Friday, April 20, 2018

The jitters

Yesterday I experienced something I haven't experienced since I was a kid, if even then. I had a terrible case of the coffee jitters.

Up until about a year ago I drank coffee whenever I wanted, all day and every day. Then my doctor said I should cut down to two cups. So I've dutifully cut down, although I still generally have three cups or so each day. Before yesterday that hadn't been an issue.

Yet sitting at my computer going through e-mails and such and such, I went through four cups in an hour on an empty stomach. It didn't bother me at first, but by the time I got to my Shop I was nervous and jittery and talking a mile a minute. I know, that last symptom will draw a laugh, but I could actually hear that I was prattling on by then.

So it seems that my caffeine tolerance has gone way down. Stupid doctors.

Thursday, April 19, 2018

The Shot Heard Round the World

On this day in 1775 the American Revolution began. The militiamen, the ordinary citizen soldiers of Lexington and Concord, turned back the more organized and more highly trained British, harassing them all the way back to Charlestown outside of Boston. The Shot Heard Round the World had been fired. April 19, 1775 had secured its place in American and World history.

The significance of this event cannot be underscored enough. To date, it is almost surely the only large scale revolution which has had any modicum of positive success. Most new nations sink into anarchy, more terrible tyranny, or simply the same old same old with a new face when a known form of government falls. We need only look to the recent Arab Spring uprisings to see this is true.

To be sure, even our Revolution was subject to severe trials early on. It was no certainty that a civil government based on popular will would result from the Revolution. Yet somehow it did; I believe that it was American Exceptionalism through Divine Providence that our nation rose from those battlefields as it did.

I do not mean this as an insult towards other people and nations who have or are now seeking similar freedom and respect. I know that we aren't and never have been perfect, and that there are and have been other rightly proud and blessed peoples and countries. Perhaps over time Libya will stabilize, Isis fail in Iraq and Syria, and the Muslim Brotherhood moderate. But I cannot help feeling that their story will be many more years playing out than the American tale. The fact is that popular uprisings need more than simple change. They need enlightened leadership. They need more than mob mentality. Any dictator with charisma and organizational skills can turn crowds to their will quite easily.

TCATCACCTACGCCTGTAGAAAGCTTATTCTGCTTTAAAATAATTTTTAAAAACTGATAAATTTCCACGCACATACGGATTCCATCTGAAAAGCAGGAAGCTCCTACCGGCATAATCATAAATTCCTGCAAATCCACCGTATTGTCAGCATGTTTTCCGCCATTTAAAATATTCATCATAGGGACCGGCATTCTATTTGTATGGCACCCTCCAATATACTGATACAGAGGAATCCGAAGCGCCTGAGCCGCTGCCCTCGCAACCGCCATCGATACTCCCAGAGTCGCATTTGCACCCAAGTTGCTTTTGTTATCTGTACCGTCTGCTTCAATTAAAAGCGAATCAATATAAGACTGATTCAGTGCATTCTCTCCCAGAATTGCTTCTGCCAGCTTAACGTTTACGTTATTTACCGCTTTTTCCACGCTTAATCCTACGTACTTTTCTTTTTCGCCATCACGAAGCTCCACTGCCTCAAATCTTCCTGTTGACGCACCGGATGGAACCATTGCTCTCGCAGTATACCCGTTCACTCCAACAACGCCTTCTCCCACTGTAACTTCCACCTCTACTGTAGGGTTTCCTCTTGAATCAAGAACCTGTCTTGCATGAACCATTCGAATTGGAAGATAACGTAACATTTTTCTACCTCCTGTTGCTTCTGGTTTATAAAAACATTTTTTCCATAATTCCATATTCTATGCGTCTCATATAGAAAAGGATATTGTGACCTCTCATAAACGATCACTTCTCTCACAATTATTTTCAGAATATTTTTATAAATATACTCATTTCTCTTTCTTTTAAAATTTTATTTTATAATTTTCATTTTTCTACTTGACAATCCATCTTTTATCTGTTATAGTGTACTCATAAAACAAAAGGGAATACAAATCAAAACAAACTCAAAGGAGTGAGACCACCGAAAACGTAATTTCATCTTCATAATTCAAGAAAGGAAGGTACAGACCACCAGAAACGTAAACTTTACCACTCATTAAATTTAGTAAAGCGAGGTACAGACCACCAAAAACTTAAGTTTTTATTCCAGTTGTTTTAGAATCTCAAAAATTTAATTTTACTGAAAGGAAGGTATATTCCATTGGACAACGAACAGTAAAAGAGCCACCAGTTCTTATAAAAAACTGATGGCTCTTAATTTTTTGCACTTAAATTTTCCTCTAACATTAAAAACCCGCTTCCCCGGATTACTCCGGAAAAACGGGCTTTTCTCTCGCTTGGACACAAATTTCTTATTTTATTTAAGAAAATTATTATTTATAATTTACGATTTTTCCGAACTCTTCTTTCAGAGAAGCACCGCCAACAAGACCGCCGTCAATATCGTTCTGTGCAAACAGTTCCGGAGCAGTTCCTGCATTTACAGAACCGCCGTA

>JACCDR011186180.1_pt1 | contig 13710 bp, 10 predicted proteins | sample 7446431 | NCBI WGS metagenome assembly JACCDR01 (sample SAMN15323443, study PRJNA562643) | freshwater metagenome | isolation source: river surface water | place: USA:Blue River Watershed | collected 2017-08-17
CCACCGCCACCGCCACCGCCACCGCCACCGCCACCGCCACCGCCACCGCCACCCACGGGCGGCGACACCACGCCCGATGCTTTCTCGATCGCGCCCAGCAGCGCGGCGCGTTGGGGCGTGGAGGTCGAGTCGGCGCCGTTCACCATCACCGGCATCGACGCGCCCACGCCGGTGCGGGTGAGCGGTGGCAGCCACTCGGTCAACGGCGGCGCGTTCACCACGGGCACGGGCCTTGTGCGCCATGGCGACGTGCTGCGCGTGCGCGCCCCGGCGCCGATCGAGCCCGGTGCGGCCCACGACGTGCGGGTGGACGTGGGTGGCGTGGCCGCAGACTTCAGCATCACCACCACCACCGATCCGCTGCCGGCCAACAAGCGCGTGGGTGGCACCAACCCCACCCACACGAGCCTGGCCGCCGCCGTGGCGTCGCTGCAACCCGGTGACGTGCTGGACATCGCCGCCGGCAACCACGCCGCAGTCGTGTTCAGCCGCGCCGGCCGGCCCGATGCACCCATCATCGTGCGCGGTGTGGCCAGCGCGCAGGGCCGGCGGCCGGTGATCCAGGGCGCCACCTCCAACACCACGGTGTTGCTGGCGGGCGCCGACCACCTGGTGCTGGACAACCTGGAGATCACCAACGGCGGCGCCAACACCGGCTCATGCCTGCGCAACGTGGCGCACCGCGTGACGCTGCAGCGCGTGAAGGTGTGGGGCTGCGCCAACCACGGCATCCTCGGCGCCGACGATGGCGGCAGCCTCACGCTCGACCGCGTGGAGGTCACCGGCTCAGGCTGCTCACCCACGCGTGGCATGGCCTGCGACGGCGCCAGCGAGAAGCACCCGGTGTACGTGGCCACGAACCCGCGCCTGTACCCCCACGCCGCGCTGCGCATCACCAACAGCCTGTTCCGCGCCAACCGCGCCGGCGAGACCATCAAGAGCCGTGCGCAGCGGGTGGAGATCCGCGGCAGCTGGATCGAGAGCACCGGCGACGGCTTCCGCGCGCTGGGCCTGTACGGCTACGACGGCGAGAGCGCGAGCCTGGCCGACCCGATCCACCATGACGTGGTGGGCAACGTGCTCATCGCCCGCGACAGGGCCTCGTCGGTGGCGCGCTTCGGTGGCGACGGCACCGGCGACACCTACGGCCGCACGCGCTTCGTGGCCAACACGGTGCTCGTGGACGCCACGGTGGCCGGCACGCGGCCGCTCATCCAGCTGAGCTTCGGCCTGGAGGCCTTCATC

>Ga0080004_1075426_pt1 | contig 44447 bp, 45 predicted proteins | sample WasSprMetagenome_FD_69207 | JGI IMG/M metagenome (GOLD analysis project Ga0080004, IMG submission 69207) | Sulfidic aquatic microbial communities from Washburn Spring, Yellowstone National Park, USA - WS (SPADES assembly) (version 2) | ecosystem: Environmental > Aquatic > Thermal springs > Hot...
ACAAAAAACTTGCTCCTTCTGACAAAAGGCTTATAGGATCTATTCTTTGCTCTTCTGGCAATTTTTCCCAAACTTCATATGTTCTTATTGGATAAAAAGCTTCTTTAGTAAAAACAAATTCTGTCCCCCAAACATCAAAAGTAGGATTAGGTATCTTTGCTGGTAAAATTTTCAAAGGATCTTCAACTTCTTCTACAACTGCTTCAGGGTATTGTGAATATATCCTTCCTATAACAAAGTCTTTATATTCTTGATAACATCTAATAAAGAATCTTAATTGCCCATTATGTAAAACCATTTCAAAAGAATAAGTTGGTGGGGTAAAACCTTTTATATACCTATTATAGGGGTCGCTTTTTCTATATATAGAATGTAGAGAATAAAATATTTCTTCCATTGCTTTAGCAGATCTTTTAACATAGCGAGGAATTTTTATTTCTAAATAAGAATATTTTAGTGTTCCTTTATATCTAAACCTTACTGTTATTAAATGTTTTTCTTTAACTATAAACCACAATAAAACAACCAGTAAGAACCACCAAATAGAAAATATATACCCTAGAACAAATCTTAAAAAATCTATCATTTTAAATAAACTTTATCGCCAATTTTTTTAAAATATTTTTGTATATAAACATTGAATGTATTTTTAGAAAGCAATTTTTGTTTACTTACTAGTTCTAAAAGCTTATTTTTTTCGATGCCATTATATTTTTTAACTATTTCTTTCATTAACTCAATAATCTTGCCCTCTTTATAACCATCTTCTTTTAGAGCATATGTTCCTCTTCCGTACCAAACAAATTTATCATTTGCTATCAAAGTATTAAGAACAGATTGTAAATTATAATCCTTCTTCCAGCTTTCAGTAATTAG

The colonists had rational leadership. The colonist themselves were on the whole reasonable people. They were able to overcome the occasional rabble to form a stable, reasonably free nation. And that's exactly what makes April 19, 1775 so memorable. Our revolution is truly unique in history. It was essentially founded 243 years ago today.

Wednesday, April 18, 2018

Burning the (comic) books

A friend of mine, a guy I've known since high school (I'll call him Cloyce just to give him a name) did then and still does collect comic books. Let me tell you, if you think Catholicism is a religion, you know nothing about comic book collectors.

Cloyce buys two issues of nearly every major comic book every month. One he reads; one he carefully, oh, so carefully, slips into a hypoallergenic plastic sleeve or some such nonsense, for preservation. Yes, really.

I was talking to old Cloyce awhile back and I told him that when he passes, if I have any say in the matter, we're going to give him one impressive send off. We'll build this raft, see, and we'll lay his dead body upon it. Then we'll push it out into the ocean, westward, as the sun goes down. Then we'll have an archer fire a flaming arrow into it once it's far enough offshore to not be a hazard. You can see the arc of the fiery projectile gracefully heading to the air in the dusk, to descend purposefully on the raft. A sharp yet small puff of flame will set everything aglow. Then his funeral pyre will drift away into the reds, blues, and purples of the sunset.